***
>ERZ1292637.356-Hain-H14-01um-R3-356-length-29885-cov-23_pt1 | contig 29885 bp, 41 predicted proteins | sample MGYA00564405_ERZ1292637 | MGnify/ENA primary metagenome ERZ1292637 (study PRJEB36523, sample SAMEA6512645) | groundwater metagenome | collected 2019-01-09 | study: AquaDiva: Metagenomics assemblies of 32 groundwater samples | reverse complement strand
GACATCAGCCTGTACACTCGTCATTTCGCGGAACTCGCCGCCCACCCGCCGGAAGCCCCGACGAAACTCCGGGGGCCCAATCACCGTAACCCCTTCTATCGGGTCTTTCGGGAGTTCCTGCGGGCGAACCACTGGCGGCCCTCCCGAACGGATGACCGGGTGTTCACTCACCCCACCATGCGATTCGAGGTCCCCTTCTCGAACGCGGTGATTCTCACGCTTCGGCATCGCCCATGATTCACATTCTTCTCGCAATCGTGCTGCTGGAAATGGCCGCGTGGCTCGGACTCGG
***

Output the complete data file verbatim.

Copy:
>ERZ1292637.356-Hain-H14-01um-R3-356-length-29885-cov-23_pt1 | contig 29885 bp, 41 predicted proteins | sample MGYA00564405_ERZ1292637 | MGnify/ENA primary metagenome ERZ1292637 (study PRJEB36523, sample SAMEA6512645) | groundwater metagenome | collected 2019-01-09 | study: AquaDiva: Metagenomics assemblies of 32 groundwater samples | reverse complement strand
GACATCAGCCTGTACACTCGTCATTTCGCGGAACTCGCCGCCCACCCGCCGGAAGCCCCGACGAAACTCCGGGGGCCCAATCACCGTAACCCCTTCTATCGGGTCTTTCGGGAGTTCCTGCGGGCGAACCACTGGCGGCCCTCCCGAACGGATGACCGGGTGTTCACTCACCCCACCATGCGATTCGAGGTCCCCTTCTCGAACGCGGTGATTCTCACGCTTCGGCATCGCCCATGATTCACATTCTTCTCGCAATCGTGCTGCTGGAAATGGCCGCGTGGCTCGGACTCGG